note, did not unwind the transaction) was based not on Rule
60 but on the court's authority to monitor fiduciaries
over whom it has obtained jurisdiction. See §
15-10-501, C.R.S. 2017. Pursuant to section 15-10-503, C.R.S.
2017, the probate court has authority, either by petition or
on its own motion, to address alleged misconduct of a
fiduciary. Accordingly, the court had jurisdiction to
adjudicate the allegations and issues raised by the motion to
void the disclaimer.
Notice of Surcharge Proceeding
24 Mr. Black further contends that the court lacked subject
matter jurisdiction because he did not receive sufficient
notice of the surcharge proceeding.
25 Section 15-10-504, C.R.S. 2017, sets forth remedies,
including imposition of a surcharge, against a fiduciary who
has breached his fiduciary duties:
(2) Surcharge. (a) If a court, after a hearing, determines
that a breach of fiduciary duty has occurred or an exercise
of power by a fiduciary has been improper, the court may
surcharge the fiduciary for any damage or loss to the estate,
beneficiaries, or interested persons. Such damages may
include compensatory damages, interest, and attorney fees and
See also § 15-10-503(2)(g) (listing remedies
available for fiduciary's breach of his duties, including
"[a] surcharge or sanction of the fiduciary pursuant to
section 15-10-504"). Under section 15-10-401, C.R.S.
2017, the fiduciary must receive notice by mail of the time
and place of the surcharge proceeding fourteen days before
26 We are not convinced that the notice was statutorily
deficient. The court bifurcated the proceedings into a
liability phase and a damages phase. On August 6, after the
conclusion of the liability phase, the court issued a minute
order, explaining that the next hearing, set for September 8,
would address the issues of surcharge and civil theft. Thus,
Mr. Black had more than fourteen days' notice of the
damages portion of the hearing.
27 But even if we assume that notice of the hearing did not
strictly comply with section 15-10-401, we disagree that any
defect divested the court of jurisdiction. Mr. Black had
actual notice of the proceedings, and the possible
consequences, more than fourteen days before the evidentiary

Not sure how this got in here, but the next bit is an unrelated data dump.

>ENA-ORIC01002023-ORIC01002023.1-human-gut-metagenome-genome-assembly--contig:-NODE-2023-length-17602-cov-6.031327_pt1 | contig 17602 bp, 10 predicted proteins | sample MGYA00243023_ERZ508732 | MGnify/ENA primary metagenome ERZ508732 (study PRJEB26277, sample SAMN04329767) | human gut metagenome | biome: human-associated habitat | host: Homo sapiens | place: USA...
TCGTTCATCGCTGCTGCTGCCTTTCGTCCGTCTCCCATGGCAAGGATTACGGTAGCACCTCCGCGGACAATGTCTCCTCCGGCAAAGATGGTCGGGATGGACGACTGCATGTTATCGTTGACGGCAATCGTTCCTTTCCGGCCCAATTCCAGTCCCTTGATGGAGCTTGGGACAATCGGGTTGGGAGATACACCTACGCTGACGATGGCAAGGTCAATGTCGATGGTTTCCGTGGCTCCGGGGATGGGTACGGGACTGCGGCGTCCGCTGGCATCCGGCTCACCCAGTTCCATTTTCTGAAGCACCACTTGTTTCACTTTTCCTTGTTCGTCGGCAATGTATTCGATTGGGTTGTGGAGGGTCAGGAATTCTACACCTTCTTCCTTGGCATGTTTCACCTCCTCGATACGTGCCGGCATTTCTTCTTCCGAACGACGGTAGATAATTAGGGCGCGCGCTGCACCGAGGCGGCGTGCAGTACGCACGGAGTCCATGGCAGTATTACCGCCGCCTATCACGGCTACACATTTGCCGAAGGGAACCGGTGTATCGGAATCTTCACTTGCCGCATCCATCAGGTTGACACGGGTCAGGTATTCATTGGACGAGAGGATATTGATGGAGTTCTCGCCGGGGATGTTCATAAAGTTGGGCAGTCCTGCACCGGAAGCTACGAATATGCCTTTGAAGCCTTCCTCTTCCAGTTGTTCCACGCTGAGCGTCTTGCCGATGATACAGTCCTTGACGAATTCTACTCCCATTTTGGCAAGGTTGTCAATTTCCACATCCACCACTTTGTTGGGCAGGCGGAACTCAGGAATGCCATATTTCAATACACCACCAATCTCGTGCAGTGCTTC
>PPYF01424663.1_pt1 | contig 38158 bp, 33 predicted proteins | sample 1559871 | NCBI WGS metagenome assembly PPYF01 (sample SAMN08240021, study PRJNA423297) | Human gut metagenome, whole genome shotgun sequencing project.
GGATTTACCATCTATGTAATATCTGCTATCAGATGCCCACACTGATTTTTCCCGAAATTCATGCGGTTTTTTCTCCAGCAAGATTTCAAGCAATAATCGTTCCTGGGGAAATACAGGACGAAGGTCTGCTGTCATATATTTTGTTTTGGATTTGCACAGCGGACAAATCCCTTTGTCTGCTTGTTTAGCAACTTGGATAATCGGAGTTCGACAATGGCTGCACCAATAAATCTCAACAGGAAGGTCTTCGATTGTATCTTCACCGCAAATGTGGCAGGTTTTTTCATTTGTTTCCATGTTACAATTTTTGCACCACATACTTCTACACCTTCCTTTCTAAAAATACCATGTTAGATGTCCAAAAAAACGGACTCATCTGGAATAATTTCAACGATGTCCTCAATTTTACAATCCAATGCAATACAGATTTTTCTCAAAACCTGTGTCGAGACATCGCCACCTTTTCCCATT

hearing. "[I]n the absence of explicit statutory
language requiring it, a statute requiring the providing of
notice by a specified means need not be strictly
applied." Feldewerth v. Joint Sch. Dist. 28-J,
3 P.3d 467, 471 (Colo.App. 1999). Nothing in section
15-10-401 indicates that the form of notice is a
jurisdictional requirement; thus, "actual notice may be
substituted for it." Id.
28 The GAL filed her motion to void the disclaimer on
February 9, 2015, approximately four months before the first
day of the evidentiary hearing. The motion alleged that Mr.
Black had breached his fiduciary duties by converting more
than $1 million of Joanne's assets for his own benefit.
The GAL sought an order voiding the disclaimer and the return
of the converted assets to the court registry.
29 The court held a status conference on April 2, 2015. In
response to a suggestion that the disclaimer could not be
unwound, the court reminded Mr. Black that
"disgorgement" was a possible remedy: "And
does Mr. Black understand that under this process he can be
required to disgorge money?"
30 Following the status conference, the court issued a status
conference order, explaining that Mr. Black was "the
subject of allegations of misconduct" and suspending him
as conservator pending an evidentiary hearing to resolve the
allegations. The court's order advised the parties that
the evidentiary hearing would address "whether the
allegations of breach of fiduciary duty are supported by the
evidence and whether any disgorgement or unwinding of
fiduciary actions, including the creation of trusts, is
31 We conclude that the notice of the allegations of breach
of fiduciary duty, and warnings that "disgorgement"
was a possible remedy, gave Mr. Black actual notice that he
might be ordered to reimburse Joanne for any funds improperly
diverted out of the conservatorship estate.
32 In any case, by the time of the hearing, the parties and
the court specifically used the term "surcharge"
instead of "disgorgement" to describe the possible
remedy for a breach of fiduciary duty. In her prehearing
brief, Joanne's counsel asked the court to
"surcharge the fiduciary" under section
15-10-504(2)(a).Mr. Black did not object to proceeding with
the evidentiary hearing. Then, on the second day of the
hearing, the court noted that "this is a surcharge
action." Again, Mr. Black did not object on the ground
that he was unaware of the nature of the proceedings. In